I’m generally pretty good at being diplomatically and politely rude to people when the need arises.  It’s one of my many talents, along with eloquently telling you why you are a complete idiot.  One thing I have never written about is PR failures.

I’m not talking about a poorly designed or worded ad.  I’m talking about PR people who email bloggers in a niche as small and specific as military spouse bloggers, and fail epically at their job.

In light of recently hitting my breaking point with these emails I’ve decided to write about the most common fails I see and why it should matter to PR people. (This list is geared towards my personal experiences, but the rules apply to any military spouse blogger, no matter what branch of the military their spouse serves in.)  This will be a three part series featuring six fails each.

PR Fails Part 2

Part 2:

  1. If you can’t get the name of my blog right, I won’t even bother to reply.  A Boy, A Girl, and the Marine Corps, is not interchangeable with Semperfi Wifey, Marine Wife, Mommy and Life or any other Marine Corps spouse blog.  We are not interchangeable.  We are unique individuals who blog for unique reasons.  We may all be married to Marines, but neither we nor our spouses are interchangeable, so don’t treat us like we are.
  2. Don’t write “Dear Blogger.”  Dear Blogger implies that you don’t really give a rat’s ass who replies and that I, a specific blogger whom you have contacted, am not important to your mission.  As a blogger, I can offer a different view, a different demographic and a different approach to your campaign because we are not all the same.  Even within a small blogging community such as military spouse bloggers, we can all offer you something slightly different.  If you haven’t bothered to put my name in the email, you probably also haven’t bothered to look at my blog and are not only unlikely to be interested in a mutually beneficial relationship with me, but are insulting me by insinuating that I, the blogger promoting you, am interchangeable with any other blogger in the world.
  3. At the bare minimum of things to do not to epically fail as a PR person reaching out to me, a blogger in a small, but powerful, niche remove the “insert blog/blogger name here” note in your emails and put my actual blog/blogger name.  I’d love to say that is a joke, but I have received more than one email that did not do this.  They not only didn’t get a response from me, but I have not bothered ever to open another email from their PR firm again.  If you can’t take fifteen seconds out of your day to fill in my name, or my blog name, I can’t take the fifteen seconds to skim your email and see if it’s worth reading in full.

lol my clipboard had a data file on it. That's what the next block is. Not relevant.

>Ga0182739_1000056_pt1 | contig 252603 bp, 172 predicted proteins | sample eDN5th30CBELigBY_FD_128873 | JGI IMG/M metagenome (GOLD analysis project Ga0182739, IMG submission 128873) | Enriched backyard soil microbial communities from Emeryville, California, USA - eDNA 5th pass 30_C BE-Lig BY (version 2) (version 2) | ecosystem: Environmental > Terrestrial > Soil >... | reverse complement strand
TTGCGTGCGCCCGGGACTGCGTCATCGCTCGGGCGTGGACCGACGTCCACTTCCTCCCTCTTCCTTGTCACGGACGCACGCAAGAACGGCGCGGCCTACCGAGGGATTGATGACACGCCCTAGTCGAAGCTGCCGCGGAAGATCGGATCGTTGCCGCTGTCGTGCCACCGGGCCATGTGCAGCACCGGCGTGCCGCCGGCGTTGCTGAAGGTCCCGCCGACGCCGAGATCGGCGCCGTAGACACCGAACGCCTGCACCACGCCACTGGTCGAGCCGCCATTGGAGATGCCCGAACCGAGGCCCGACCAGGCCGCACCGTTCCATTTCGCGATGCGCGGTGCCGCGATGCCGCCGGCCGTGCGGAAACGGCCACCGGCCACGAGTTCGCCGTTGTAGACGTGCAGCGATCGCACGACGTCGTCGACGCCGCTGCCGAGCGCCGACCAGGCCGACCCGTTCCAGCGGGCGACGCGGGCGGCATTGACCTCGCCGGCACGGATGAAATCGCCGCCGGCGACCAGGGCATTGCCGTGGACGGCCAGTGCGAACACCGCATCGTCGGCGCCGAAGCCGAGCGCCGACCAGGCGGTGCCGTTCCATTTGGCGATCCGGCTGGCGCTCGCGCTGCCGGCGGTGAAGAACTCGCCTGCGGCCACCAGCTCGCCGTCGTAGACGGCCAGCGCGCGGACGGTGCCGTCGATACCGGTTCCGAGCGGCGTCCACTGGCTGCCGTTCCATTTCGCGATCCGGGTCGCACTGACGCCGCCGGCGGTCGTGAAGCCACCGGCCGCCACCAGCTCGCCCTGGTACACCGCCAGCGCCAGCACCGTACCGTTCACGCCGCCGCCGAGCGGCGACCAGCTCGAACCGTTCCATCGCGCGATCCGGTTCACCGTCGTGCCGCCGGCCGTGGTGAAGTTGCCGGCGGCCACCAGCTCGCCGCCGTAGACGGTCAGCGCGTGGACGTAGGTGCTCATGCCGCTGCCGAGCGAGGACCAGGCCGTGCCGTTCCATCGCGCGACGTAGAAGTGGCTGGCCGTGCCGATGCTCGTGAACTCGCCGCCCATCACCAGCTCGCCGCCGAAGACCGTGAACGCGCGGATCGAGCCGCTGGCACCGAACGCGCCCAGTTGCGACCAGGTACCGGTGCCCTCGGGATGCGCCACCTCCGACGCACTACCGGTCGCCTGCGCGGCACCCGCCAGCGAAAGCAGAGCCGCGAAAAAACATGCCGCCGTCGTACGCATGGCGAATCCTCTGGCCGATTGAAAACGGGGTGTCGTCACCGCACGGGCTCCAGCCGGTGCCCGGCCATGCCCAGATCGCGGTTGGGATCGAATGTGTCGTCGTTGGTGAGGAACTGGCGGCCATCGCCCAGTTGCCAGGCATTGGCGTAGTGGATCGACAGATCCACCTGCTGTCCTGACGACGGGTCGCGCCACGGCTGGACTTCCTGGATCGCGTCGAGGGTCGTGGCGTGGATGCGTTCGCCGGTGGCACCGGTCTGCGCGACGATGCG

4. If your email is more than three paragraphs long, I’ve already lost interest.  In fact, I’ve probably only read the first paragraph in search of hints as to whether or not it’s even worth my time to read more.  If I see that your email goes beyond a third paragraph, it isn’t.  (Press releases are slightly different and more likely to be read by me, but not by much.)
  5. No matter how small my blog’s niche may be, my time is worth money.  I invest a lot of time into my blog, into my content, and into having meaningful connections with my readers.  A small niche market doesn’t mean that I should have to work for you for free.  It takes time to write an article promoting an event and it takes time to create a social media campaign, so you should be prepared to offer something.  Whether a product for review, an item for a giveaway or monetary, YOU are the one being disrespectful in assuming I will work for you for free, not the other way around with me saying I won’t. (It never hurts to ask for free promotion, but it’s insulting to assume I will give it to you.  Do your clients pay you to help them promote things? See how that works?)
  6. Follow up emails are totally fine… Unless it’s a follow up to something you have sent me five times already and I’ve already declined at least three of those times.  Please keep track of what you have emailed and whether or not they received a response before deciding to do follow up emails or even emailing the content again.  I LOVE follow up emails because I’m forgetful and busy and get close to two hundred emails a day, but I don’t appreciate my inbox being full of the same press release and follow ups for stuff that I’ve already said no to.